Family members perpetrate nearly 30% of all sexual offenses, and approximately half of the victims are under the age of 6 years. Of the remaining sexual offenses, almost 60% are committed by an acquaintance of the victim and less than 14% by strangers. …

The rest of this article is only available to active members of Questia

Sign up now for a free, 1-day trial and receive full access to:

  • Questia's entire collection
  • Automatic bibliography creation
  • More helpful research tools like notes, citations, and highlights
  • Ad-free environment

Already a member? Log in now.

Notes for this article

Add a new note
If you are trying to select text to create highlights or citations, remember that you must now click or tap on the first word, and then click or tap on the last word.
One moment ...
Default project is now your active project.
Project items

Items saved from this article

This article has been saved
Highlights (0)
Some of your highlights are legacy items.

Highlights saved before July 30, 2012 will not be displayed on their respective source pages.

You can easily re-create the highlights by opening the book page or article, selecting the text, and clicking “Highlight.”

Citations (0)
Some of your citations are legacy items.

Any citation created before July 30, 2012 will labeled as a “Cited page.” New citations will be saved as cited passages, pages or articles.

We also added the ability to view new citations from your projects or the book or article where you created them.

Notes (0)
Bookmarks (0)

You have no saved items from this article

Project items include:
  • Saved book/article
  • Highlights
  • Quotes/citations
  • Notes
  • Bookmarks
Notes
Cite this article

Cited article

Style
Citations are available only to our active members.
Sign up now to cite pages or passages in MLA, APA and Chicago citation styles.

(Einhorn, 1992, p. 25)

(Einhorn 25)

1

1. Lois J. Einhorn, Abraham Lincoln, the Orator: Penetrating the Lincoln Legend (Westport, CT: Greenwood Press, 1992), 25, http://www.questia.com/read/27419298.

Cited article

Hypnotic Psychotherapy with Sex Offenders
Settings

Settings

Typeface
Text size Smaller Larger Reset View mode
Search within

Search within this article

Look up

Look up a word

  • Dictionary
  • Thesaurus
Please submit a word or phrase above.
Print this page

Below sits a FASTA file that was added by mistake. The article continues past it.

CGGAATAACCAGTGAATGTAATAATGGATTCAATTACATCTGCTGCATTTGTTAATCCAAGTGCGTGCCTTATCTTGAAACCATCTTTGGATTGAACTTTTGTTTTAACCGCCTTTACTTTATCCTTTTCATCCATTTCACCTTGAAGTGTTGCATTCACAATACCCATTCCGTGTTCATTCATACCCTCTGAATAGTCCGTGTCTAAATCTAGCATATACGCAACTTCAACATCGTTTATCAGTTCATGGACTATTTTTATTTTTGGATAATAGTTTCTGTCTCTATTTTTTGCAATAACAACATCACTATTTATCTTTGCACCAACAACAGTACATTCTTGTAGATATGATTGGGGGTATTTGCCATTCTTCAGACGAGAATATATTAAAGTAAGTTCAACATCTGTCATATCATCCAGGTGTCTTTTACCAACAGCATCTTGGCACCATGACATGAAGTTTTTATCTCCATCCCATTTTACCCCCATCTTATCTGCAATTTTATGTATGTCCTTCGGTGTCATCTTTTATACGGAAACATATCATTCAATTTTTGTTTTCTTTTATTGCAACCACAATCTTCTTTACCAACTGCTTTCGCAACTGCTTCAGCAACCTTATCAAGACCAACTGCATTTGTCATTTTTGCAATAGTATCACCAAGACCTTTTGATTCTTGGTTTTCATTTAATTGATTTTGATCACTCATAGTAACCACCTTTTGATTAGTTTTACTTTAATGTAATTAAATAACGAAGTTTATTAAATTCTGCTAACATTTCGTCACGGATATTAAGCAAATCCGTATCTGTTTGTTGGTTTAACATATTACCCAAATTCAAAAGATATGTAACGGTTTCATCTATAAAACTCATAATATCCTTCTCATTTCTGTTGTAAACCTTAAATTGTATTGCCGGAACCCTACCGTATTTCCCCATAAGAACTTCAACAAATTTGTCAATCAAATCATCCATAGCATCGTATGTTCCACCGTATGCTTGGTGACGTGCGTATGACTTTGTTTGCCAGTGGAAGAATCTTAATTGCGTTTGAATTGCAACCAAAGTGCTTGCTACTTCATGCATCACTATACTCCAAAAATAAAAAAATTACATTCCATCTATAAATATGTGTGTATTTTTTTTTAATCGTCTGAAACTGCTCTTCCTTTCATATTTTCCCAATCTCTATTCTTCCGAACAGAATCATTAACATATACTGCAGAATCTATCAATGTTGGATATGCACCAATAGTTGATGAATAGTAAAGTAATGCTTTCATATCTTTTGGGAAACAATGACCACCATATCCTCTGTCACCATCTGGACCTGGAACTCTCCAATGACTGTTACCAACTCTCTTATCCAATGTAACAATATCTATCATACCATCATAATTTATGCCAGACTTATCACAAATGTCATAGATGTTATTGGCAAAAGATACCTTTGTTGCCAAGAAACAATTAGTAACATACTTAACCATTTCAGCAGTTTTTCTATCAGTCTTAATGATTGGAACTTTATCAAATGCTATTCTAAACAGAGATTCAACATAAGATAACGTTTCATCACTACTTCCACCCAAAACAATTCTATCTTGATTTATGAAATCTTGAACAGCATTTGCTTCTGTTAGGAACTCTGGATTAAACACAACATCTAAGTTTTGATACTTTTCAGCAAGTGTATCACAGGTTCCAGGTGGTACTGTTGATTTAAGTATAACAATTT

Print this page

Why can't I print more than one page at a time?

Full screen

matching results for page

Cited passage

Style
Citations are available only to our active members.
Sign up now to cite pages or passages in MLA, APA and Chicago citation styles.

"Portraying himself as an honest, ordinary person helped Lincoln identify with his audiences." (Einhorn, 1992, p. 25).

"Portraying himself as an honest, ordinary person helped Lincoln identify with his audiences." (Einhorn 25)

"Portraying himself as an honest, ordinary person helped Lincoln identify with his audiences."1

1. Lois J. Einhorn, Abraham Lincoln, the Orator: Penetrating the Lincoln Legend (Westport, CT: Greenwood Press, 1992), 25, http://www.questia.com/read/27419298.

Cited passage

Welcome to the new Questia Reader

The Questia Reader has been updated to provide you with an even better online reading experience.  It is now 100% Responsive, which means you can read our books and articles on any sized device you wish.  All of your favorite tools like notes, highlights, and citations are still here, but the way you select text has been updated to be easier to use, especially on touchscreen devices.  Here's how:

1. Click or tap the first word you want to select.
2. Click or tap the last word you want to select.

OK, got it!

Thanks for trying Questia!

Please continue trying out our research tools, but please note, full functionality is available only to our active members.

Your work will be lost once you leave this Web page.

For full access in an ad-free environment, sign up now for a FREE, 1-day trial.

Already a member? Log in now.